Gov. Asa Hutchinson has notified the Senate of two vetoes:
* MASS PICKETING: Sen. Trent Garner’s so-called “mass picketing” bill (SB 550) broadened the latitude for police to make arrests of demonstrators who might slow traffic or be perceived to be intimidating someone in a private residence. It was one of a wave of anti-demonstration bills nationwide by Republican legislators.
Hutchinson said existing law provides multiple means to cope with people whose demonstrations block traffic or access to homes and businesses. He said the bill was “overbroad, vague and will have the effect of restricting free speech and the right to assemble.” From the letter:
I’ve asked Garner for a comment, but don’t expect one. It passed the Senate with a bare 18 votes over a number of objections. It got only 58 votes in the House. Both votes are enough in either case for an override, but override votes have other dynamics and are not necessarily merely carbon copies of legislative votes. Rep. Kim Hammer couldn’t muster an override for a bill of his that the governor vetoed on a state employee job survey procedure.
* PANIC BUTTON: He vetoed Sen. Larry Teague’s SB 446, an $850,000 appropriation to pay for panic button alert systems in public schools. The systems are authorized by law at the choice of the school district. Hutchinson said the idea was presented for funding in 2016 as a pilot project by the Education Department and then used money from the attorney general’s office in the current fiscal year.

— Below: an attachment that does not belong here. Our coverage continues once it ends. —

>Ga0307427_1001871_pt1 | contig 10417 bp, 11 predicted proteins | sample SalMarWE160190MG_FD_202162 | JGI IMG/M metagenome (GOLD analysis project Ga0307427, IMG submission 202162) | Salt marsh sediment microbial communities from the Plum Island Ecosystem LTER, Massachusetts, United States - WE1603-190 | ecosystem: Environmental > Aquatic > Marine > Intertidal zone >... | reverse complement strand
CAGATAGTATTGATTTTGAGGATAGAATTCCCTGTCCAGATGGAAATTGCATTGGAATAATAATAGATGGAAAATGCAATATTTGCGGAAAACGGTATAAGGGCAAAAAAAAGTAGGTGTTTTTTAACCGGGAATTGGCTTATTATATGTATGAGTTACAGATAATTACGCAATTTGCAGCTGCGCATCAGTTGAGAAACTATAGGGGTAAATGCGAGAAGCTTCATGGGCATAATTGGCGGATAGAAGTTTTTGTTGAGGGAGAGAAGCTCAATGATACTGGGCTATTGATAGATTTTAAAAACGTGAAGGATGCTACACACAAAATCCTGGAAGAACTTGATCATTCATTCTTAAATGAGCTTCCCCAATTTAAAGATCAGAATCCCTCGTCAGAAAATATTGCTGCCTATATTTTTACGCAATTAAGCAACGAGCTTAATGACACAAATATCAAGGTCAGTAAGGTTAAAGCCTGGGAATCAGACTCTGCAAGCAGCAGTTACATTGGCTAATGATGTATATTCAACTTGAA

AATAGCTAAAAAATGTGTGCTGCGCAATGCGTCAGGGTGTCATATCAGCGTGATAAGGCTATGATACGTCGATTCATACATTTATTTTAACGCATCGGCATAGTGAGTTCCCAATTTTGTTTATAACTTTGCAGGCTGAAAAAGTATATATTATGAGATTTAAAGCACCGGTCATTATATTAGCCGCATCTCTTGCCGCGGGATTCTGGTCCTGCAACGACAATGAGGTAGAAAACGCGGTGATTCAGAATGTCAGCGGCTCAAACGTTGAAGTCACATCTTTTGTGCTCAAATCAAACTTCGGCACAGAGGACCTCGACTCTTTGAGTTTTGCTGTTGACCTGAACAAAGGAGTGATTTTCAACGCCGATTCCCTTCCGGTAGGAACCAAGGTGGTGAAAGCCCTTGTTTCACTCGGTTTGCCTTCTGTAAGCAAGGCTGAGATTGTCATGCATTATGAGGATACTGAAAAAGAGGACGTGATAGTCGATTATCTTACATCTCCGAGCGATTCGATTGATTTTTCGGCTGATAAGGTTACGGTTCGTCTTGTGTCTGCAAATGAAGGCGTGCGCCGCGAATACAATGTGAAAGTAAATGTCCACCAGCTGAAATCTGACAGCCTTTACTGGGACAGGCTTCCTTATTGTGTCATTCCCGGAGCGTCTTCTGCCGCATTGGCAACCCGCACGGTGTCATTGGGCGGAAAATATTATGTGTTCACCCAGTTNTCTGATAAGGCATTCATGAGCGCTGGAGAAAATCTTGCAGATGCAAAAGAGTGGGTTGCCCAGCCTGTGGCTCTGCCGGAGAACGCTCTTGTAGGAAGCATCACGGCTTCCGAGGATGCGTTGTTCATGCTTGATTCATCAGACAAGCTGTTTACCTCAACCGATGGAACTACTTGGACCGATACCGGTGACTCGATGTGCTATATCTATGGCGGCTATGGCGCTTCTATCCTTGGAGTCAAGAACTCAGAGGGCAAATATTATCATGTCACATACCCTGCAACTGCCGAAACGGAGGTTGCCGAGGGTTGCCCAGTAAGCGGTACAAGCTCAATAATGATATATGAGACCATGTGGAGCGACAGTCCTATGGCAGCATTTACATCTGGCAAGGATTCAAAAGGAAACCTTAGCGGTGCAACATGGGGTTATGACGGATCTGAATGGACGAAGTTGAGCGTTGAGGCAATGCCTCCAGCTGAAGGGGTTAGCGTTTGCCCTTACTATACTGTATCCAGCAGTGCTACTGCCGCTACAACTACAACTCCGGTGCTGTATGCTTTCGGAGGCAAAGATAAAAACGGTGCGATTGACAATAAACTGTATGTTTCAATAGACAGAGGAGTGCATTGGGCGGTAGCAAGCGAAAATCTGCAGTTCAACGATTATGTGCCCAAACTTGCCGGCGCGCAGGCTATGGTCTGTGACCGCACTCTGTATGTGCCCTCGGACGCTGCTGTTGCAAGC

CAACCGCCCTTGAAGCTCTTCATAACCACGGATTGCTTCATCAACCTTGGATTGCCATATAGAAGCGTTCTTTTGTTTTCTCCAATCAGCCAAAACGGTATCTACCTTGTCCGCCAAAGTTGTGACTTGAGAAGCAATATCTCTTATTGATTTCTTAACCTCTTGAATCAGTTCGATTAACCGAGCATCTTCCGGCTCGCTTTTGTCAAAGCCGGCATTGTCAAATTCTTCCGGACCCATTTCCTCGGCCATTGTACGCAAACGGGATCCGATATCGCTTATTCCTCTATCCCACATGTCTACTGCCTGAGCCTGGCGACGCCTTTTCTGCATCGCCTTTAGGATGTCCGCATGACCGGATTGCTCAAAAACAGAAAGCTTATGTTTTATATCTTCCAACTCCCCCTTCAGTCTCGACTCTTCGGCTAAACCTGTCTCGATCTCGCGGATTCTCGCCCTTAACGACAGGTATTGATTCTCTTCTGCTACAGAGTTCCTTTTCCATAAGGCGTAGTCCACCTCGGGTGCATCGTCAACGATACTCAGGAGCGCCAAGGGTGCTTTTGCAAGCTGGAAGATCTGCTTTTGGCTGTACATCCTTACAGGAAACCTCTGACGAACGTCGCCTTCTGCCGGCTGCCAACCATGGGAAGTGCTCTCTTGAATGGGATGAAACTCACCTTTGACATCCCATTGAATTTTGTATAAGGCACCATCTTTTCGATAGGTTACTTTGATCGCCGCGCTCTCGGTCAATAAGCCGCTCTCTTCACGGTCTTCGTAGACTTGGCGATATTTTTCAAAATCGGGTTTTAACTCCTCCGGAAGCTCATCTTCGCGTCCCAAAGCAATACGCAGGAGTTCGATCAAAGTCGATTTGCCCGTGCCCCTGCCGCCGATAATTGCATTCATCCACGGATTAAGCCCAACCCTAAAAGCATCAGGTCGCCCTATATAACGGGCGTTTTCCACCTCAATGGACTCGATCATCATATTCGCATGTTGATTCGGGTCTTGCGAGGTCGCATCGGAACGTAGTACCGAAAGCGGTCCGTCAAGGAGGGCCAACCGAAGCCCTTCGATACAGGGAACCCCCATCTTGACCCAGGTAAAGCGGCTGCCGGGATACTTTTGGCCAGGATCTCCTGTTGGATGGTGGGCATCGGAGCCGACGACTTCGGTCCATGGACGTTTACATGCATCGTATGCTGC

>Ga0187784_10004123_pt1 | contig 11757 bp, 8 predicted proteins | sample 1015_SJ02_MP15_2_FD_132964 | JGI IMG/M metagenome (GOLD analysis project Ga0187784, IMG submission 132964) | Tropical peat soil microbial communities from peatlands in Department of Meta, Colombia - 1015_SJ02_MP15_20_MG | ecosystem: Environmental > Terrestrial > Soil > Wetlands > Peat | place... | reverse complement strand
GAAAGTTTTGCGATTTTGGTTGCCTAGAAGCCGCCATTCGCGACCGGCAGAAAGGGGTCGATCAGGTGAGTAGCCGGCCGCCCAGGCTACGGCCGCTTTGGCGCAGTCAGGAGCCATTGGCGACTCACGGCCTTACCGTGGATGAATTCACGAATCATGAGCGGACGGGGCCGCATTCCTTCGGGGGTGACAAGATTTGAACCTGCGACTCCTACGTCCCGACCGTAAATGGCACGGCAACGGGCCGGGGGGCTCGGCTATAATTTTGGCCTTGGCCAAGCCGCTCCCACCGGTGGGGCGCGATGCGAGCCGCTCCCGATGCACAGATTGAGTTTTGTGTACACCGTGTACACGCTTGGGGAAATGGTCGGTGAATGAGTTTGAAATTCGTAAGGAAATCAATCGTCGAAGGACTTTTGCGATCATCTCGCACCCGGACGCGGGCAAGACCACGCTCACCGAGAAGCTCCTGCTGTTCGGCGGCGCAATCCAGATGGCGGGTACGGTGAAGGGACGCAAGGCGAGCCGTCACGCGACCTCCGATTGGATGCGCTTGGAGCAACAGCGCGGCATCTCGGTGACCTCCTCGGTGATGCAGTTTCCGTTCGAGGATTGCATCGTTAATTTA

Hutchinson said “it is now up to the local school districts to choose whether to pay for the panic button alert systems.”
He’s now vetoed four bills, including Hammer’s and Sen. Scott Flippo’s bill to prevent ABC agents from enforcing anti-gambling law.
UPDATE: The ACLU of Arkansas cheered the governor’s veto (something the governor probably could have done without.)
“Governor Hutchinson did the right thing by vetoing this unconstitutional anti-protest bill,” said ACLU of Arkansas Executive Director Rita Sklar. “We’re also grateful to the many Arkansans who joined us in speaking out against this heavy-handed attempt to restrict the freedom of assembly and criminalize constitutionally-protected speech. This proposal to prosecute people who take to the streets to speak their minds is part of a dangerous trend that the ACLU will fight at every turn. The General Assembly should let this veto stand.”